Every week, Dear Prudence answers additional questions from readers, just for Slate Plus members.
My partner grew up very environmentally conscious in a way I did not. I am actively trying to get better about this, but it’s been challenging. I’m the primary breadwinner in our household, and I work 12-hour days. When I get home, all I want to do is unwind with frozen dinners and veg out. Sometimes this veg time includes throwing away a used yogurt container instead of washing it out and putting it in the recycling bin. My partner gets extremely upset when I do this, and it’s pretty much our only source of conflict. I love that she cares about the Earth, and I am actively trying to improve, but it’s a long road, and I’m sick of fighting about it. I don’t like feeling like a terrible person for this. What can I do to get her off my back while still respecting and appreciating her environmentalism?
You describe the issue here as being a pretty straightforward matter of convenience (throwing a yogurt cup away), then claim it’s “a long road” to try to improve. But I’m not quite sure I can see the length of the road. If you were to do a cost-benefit analysis of how long it takes to rinse the yogurt cup against how much time and energy it takes you to regularly quarrel with your partner about recycling, would the former end up easier and less tiring than the latter? You’re not being asked to manage your own backyard compost heap, grow your own produce, or take part in a difficult political action. Your partner is just asking that you put recyclable containers in the bin right next to the trash can, and to rinse them out before you do. This seems less like a question of intense environmentalism and more like a question of basic household maintenance.That’s not to say that individual or household recycling is the end-all, be-all of environmentalism—far from it. And I know trying to develop a new habit, even a straightforward one, can be hard to remember at first, and there are far more pressing environmental issues than individual recycling. But putting soda cans in a different bin and rinsing your empty jars isn’t something you can only grasp if you “grew up” in an environmentally conscious household, and even very busy people can do it. If you’re sick of fighting about this and you want to stop wasting your limited free time, I think your best option is to make a good-faith effort at turning recycling into an automatic habit, rather than trying to get your partner off your back. If you’re prepared to do that, it’s fair to ask your partner to modulate her response if you occasionally forget. But I think trying will result in a lot less work for you than not trying.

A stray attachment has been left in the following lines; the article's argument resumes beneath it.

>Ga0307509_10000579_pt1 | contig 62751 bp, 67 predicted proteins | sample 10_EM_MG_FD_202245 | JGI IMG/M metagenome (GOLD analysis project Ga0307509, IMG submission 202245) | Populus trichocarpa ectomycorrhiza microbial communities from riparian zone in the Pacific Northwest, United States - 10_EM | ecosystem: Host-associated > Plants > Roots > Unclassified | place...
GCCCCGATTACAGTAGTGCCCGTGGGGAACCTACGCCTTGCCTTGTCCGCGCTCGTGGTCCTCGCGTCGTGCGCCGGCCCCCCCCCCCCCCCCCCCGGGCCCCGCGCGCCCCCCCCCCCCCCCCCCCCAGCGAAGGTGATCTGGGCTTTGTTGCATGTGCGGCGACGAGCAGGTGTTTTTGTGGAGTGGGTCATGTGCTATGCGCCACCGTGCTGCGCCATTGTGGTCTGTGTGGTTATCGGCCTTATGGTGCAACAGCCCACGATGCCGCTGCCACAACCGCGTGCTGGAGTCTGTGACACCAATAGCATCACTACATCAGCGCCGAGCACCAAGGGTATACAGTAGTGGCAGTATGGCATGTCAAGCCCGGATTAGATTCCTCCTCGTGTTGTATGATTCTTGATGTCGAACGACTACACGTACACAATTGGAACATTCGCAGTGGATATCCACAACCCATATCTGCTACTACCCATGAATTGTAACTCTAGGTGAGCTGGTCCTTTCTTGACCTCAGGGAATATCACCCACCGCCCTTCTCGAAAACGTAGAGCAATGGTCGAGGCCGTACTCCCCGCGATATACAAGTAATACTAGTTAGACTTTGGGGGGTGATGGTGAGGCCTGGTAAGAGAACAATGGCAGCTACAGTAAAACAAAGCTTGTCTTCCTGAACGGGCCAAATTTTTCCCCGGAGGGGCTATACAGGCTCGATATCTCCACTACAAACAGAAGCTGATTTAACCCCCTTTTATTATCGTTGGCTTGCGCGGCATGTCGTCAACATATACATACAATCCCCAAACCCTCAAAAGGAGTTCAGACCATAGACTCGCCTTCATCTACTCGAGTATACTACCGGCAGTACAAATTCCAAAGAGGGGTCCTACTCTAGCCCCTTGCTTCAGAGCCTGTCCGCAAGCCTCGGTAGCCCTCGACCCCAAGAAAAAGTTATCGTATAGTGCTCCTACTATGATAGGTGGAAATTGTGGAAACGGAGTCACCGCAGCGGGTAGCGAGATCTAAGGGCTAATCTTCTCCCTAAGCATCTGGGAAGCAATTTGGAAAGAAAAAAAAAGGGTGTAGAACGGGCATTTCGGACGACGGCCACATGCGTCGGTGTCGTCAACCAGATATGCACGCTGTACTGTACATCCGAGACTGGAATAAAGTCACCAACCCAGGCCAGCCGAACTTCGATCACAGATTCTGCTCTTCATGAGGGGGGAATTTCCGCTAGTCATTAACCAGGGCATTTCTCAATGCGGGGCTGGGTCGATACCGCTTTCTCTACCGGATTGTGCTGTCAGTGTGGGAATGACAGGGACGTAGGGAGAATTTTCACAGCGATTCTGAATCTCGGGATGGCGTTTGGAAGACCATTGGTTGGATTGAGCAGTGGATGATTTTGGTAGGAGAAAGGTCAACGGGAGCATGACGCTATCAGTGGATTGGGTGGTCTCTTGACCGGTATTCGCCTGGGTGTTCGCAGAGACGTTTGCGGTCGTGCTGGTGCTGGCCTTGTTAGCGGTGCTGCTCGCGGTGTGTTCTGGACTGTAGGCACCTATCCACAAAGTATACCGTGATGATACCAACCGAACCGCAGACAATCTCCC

Help! I Need More Dear Prudence!
Slate Plus members get extra questions, Prudie Uncensored with Nicole Cliffe, and full-length podcast episodes every week.Join Slate Plus